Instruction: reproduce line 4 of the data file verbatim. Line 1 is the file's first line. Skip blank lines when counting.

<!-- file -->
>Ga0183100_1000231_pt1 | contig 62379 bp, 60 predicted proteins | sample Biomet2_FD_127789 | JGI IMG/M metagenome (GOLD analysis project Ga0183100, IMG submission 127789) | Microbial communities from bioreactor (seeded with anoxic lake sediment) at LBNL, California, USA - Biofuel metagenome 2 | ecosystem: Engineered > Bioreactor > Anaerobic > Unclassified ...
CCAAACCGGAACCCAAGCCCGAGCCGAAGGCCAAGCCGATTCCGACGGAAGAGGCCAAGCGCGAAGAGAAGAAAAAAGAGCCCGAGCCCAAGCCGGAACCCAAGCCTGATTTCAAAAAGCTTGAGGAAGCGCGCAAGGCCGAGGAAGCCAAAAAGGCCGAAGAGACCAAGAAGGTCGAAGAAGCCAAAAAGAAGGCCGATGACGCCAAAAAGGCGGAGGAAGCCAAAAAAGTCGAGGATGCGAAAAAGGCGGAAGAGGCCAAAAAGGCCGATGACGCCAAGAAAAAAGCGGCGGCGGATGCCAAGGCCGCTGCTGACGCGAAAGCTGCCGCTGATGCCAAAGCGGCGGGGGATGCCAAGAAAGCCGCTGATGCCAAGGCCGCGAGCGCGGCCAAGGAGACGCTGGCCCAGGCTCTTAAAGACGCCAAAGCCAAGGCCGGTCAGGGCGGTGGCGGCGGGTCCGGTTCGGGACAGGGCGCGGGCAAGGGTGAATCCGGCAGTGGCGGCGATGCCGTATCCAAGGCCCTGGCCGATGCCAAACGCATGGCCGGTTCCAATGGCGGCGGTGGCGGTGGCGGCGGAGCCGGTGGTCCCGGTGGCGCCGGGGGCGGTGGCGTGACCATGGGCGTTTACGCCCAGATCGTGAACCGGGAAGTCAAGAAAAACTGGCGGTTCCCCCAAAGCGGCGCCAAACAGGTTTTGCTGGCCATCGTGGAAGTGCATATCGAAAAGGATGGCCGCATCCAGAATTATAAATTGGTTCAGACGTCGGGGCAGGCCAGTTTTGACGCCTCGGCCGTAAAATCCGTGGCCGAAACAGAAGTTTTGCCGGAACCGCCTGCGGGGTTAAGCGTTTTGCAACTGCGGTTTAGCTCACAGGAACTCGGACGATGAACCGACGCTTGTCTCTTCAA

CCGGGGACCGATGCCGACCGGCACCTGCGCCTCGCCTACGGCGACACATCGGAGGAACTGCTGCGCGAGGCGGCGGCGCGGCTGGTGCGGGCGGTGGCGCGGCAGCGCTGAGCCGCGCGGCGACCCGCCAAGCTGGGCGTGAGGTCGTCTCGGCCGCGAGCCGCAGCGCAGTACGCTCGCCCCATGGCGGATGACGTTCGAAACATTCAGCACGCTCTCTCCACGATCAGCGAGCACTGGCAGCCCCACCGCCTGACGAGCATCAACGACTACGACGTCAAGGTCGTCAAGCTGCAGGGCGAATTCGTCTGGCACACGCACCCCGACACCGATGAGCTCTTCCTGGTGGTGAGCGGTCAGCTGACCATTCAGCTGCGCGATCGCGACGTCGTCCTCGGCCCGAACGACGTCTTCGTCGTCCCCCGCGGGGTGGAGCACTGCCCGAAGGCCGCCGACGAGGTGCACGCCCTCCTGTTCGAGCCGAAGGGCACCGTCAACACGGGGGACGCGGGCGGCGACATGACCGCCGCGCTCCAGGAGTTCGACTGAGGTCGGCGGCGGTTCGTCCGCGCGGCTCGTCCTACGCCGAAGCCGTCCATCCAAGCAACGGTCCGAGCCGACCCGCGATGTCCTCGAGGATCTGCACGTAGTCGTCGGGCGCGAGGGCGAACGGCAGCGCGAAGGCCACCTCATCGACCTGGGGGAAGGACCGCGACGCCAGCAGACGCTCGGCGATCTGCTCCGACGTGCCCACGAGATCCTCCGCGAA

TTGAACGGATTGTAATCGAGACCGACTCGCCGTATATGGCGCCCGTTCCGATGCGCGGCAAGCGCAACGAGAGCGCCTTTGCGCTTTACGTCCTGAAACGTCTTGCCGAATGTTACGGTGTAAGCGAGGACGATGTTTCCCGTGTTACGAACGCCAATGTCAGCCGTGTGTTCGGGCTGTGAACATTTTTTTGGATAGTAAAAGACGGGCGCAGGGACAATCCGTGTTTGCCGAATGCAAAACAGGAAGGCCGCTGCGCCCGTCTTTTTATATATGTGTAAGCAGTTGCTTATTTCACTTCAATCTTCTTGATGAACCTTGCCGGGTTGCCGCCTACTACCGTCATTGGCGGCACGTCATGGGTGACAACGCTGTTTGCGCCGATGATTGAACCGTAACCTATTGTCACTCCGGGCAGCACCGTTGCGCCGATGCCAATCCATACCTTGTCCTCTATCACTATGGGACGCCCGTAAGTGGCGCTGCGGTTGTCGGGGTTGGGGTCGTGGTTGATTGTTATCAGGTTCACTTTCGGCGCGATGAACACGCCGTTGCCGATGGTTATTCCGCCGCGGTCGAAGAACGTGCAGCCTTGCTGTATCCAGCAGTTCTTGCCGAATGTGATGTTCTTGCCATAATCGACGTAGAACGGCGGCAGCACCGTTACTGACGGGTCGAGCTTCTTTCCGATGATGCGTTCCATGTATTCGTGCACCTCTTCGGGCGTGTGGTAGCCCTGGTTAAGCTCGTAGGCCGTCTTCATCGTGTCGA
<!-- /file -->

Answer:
TTGAACGGATTGTAATCGAGACCGACTCGCCGTATATGGCGCCCGTTCCGATGCGCGGCAAGCGCAACGAGAGCGCCTTTGCGCTTTACGTCCTGAAACGTCTTGCCGAATGTTACGGTGTAAGCGAGGACGATGTTTCCCGTGTTACGAACGCCAATGTCAGCCGTGTGTTCGGGCTGTGAACATTTTTTTGGATAGTAAAAGACGGGCGCAGGGACAATCCGTGTTTGCCGAATGCAAAACAGGAAGGCCGCTGCGCCCGTCTTTTTATATATGTGTAAGCAGTTGCTTATTTCACTTCAATCTTCTTGATGAACCTTGCCGGGTTGCCGCCTACTACCGTCATTGGCGGCACGTCATGGGTGACAACGCTGTTTGCGCCGATGATTGAACCGTAACCTATTGTCACTCCGGGCAGCACCGTTGCGCCGATGCCAATCCATACCTTGTCCTCTATCACTATGGGACGCCCGTAAGTGGCGCTGCGGTTGTCGGGGTTGGGGTCGTGGTTGATTGTTATCAGGTTCACTTTCGGCGCGATGAACACGCCGTTGCCGATGGTTATTCCGCCGCGGTCGAAGAACGTGCAGCCTTGCTGTATCCAGCAGTTCTTGCCGAATGTGATGTTCTTGCCATAATCGACGTAGAACGGCGGCAGCACCGTTACTGACGGGTCGAGCTTCTTTCCGATGATGCGTTCCATGTATTCGTGCACCTCTTCGGGCGTGTGGTAGCCCTGGTTAAGCTCGTAGGCCGTCTTCATCGTGTCGA